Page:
Look, we know crossovers and SUVs are all the rage right now, but there's so much to love about the humble minivan. That's why we've added a 2022 Kia Carnival to the Roadshow long-term test fleet, to spend the next 12 months proving that minivans are still the de-facto choice for buyers who need to move lots of people and lots of things without sacrificing anything in the way of comfort or convenience features.
Van with a plan
Kia insists on calling the Carnival an MPV, for multi-purpose vehicle, but this big boy is 100% minivan. The 2022 Carnival replaces the Sedona in Kia's lineup and you can basically think of it as a different take on the excellent Telluride SUV.
With its stylish headlights, slim taillights and great attention to detail, the Carnival is yet another home run for Kia in terms of design. No matter how you feel about the Carnival's sliding doors, there's no denying this is one seriously attractive van and that goodness extends to the comfortable and well-appointed interior, as well. We've tested the Carnival in itsand grades and both left us seriously impressed.
No matter the trim, the 2022 Carnival is powered by a 3.5-liter naturally aspirated V6 with 290 horsepower, 262 pound-feet of torque and an 8-speed automatic transmission. Front-wheel drive is the only driveline option available and while there's plenty to like about this powertrain, it's worth mentioning competitors like the Chrysler Pacifica and Toyota Sienna offer hybrid power and all-wheel drive.
How we spec'd ours
For our year of testing, we went with the "go big or go home" theory and ordered a fully loaded 2022 Carnival SX Prestige. The Carnival itself starts at $33,275 including $1,175 for destination, but the top-end SX Prestige comes in at $47,275 delivered and it's packed with just about everything you could want in a modern minivan. Add in Astra Blue paint ($495) and carpeted floor mats ($200) and the test car you see here stickers for $47,970 delivered.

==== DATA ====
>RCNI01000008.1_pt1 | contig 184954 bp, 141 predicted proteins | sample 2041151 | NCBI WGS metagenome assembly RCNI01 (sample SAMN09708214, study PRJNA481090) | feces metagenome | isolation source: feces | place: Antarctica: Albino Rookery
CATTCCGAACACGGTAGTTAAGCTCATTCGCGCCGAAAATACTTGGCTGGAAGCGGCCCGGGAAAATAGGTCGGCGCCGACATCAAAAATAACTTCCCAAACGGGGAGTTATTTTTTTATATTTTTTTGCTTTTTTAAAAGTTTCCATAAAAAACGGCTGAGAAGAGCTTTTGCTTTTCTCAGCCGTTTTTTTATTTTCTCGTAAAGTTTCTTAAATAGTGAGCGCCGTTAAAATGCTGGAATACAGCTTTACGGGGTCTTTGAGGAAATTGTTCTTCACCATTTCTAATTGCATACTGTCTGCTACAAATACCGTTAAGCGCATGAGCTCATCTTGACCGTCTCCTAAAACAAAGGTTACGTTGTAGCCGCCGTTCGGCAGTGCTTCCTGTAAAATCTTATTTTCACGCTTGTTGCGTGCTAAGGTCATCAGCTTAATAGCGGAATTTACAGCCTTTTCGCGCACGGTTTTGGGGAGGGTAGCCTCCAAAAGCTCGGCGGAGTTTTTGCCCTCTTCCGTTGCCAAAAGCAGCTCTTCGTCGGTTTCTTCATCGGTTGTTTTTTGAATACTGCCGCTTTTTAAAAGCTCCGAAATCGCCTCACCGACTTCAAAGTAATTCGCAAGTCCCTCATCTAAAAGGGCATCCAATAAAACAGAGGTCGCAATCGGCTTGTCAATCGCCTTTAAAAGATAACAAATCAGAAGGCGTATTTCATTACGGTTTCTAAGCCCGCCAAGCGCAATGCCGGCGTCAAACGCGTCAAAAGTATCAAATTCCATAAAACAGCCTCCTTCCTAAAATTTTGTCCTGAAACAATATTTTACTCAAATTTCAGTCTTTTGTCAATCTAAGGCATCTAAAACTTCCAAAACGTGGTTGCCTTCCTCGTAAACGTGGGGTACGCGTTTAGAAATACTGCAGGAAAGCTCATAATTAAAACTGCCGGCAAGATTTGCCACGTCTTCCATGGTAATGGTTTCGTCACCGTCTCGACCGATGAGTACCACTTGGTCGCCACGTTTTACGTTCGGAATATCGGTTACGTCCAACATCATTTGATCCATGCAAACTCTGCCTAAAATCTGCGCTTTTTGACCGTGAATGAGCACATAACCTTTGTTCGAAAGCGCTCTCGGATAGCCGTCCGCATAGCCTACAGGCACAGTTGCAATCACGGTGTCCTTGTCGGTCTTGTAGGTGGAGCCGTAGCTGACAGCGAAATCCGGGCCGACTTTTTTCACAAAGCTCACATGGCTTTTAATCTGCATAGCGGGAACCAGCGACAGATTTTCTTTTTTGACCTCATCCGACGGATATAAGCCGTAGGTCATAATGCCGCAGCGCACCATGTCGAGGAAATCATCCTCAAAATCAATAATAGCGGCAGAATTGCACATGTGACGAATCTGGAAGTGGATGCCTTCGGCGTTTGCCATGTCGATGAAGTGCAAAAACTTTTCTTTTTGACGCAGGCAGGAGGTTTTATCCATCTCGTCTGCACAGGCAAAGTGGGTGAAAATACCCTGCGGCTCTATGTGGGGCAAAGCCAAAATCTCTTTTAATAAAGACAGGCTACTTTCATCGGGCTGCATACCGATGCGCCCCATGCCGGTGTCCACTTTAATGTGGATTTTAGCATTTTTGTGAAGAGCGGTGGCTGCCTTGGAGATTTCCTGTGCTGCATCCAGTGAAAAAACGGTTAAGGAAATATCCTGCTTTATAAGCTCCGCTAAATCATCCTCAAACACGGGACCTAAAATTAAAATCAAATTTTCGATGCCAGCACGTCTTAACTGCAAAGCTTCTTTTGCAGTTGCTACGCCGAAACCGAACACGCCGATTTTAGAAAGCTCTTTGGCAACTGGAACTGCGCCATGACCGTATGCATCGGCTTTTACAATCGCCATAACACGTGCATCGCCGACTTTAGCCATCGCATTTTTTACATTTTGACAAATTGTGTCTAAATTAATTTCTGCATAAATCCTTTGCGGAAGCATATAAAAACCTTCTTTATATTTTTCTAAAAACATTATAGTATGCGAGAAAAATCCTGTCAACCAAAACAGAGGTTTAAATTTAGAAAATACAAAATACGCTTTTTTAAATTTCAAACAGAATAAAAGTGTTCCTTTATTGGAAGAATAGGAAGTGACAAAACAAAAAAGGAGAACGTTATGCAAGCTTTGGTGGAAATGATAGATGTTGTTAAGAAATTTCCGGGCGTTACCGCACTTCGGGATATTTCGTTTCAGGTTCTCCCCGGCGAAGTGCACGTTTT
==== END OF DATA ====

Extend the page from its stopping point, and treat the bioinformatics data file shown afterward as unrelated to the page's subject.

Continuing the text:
That's a lot of money for a family hauler, but consider everything you get for the price. We're talking LED exterior lighting, a 12-speaker Bose audio system, 12.3-inch digital gauge cluster, 12.3-inch infotainment screen, heated and cooled first- and second-row seats, a heated steering wheel... the list goes on. The SX Prestige also has Kia's full suite of driver-assistance features, including adaptive cruise control, lane-keeping assist and the company's Highway Driving Assist that combines the use of those two technologies. Features like an attention monitor, blind-spot monitoring, 360-degree camera system, parking sensors and rear cross-traffic alert are included, as well.
But the real big reason we went for the SX Prestige? The seven-passenger seating arrangement. The second row is comprised of two individual captain's chairs that not only slide forward and backward, but inboard and outboard, too. Kia calls these the VIP Lounge seats because they can recline and even have leg-rest extensions. Seriously, folks, the back seats in this minivan are more comfortable and enjoyable than what you'll find in some six-figure luxury cars. How could we pass up that kind of pampering over a year of testing?
So far, so good
We've had our 2022 Carnival for less than a month and the honeymoon phase is treating us well -- mostly. We like the stout power of the 3.5-liter V6, even if this van isn't exactly quick. The eight-speed transmission is smooth and nicely behaved -- and even with our tester's 19-inch wheels, the Carnival rides like a dream on the highway, with little in the way of wind or road noise and a nicely damped suspension.
More than the way it drives, what we love about the Carnival is how nice it is inside. The orange-and-black leather upholstery of our tester looks and feels premium and the Carnival overall has great fit and finish. The front seats are comfy as heck, we love how much room there is in the back with the third row folded and pretty much all of our editors are already putting in requests to sign the Carnival out for road trips.
Gripes? Not many to speak of right now. We dig the crisp graphics of the 12.3-inch infotainment display and Kia's native tech is plenty easy to use, but we wishand could connect wirelessly. The only other small annoyance has to do with the too-sensitive automatic headlights, which will quickly turn on and off based on small changes in ambient light, which is kind of annoying when you're driving on overcast days or driving on a freeway with lots of underpasses. Auto low-beams are awesome, but not when they're constantly flashing other motorists.
With fewer than 1,000 miles on our Carnival's odometer, that's about all we have to say about this great-looking van for now. Rest assured, we have plenty of ways to put this to the test over the next 12 months, so stay tuned for more updates in due time.